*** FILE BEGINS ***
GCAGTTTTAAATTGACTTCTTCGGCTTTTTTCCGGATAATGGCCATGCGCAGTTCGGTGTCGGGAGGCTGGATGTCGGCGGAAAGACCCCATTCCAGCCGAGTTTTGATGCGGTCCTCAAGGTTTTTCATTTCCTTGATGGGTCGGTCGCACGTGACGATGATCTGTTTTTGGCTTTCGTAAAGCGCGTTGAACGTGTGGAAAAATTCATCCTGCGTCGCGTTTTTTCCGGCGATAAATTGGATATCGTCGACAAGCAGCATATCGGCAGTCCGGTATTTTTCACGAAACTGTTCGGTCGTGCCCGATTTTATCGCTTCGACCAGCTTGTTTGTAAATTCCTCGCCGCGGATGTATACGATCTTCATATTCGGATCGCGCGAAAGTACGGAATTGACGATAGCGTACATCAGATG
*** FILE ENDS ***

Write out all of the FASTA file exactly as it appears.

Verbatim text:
GCAGTTTTAAATTGACTTCTTCGGCTTTTTTCCGGATAATGGCCATGCGCAGTTCGGTGTCGGGAGGCTGGATGTCGGCGGAAAGACCCCATTCCAGCCGAGTTTTGATGCGGTCCTCAAGGTTTTTCATTTCCTTGATGGGTCGGTCGCACGTGACGATGATCTGTTTTTGGCTTTCGTAAAGCGCGTTGAACGTGTGGAAAAATTCATCCTGCGTCGCGTTTTTTCCGGCGATAAATTGGATATCGTCGACAAGCAGCATATCGGCAGTCCGGTATTTTTCACGAAACTGTTCGGTCGTGCCCGATTTTATCGCTTCGACCAGCTTGTTTGTAAATTCCTCGCCGCGGATGTATACGATCTTCATATTCGGATCGCGCGAAAGTACGGAATTGACGATAGCGTACATCAGATG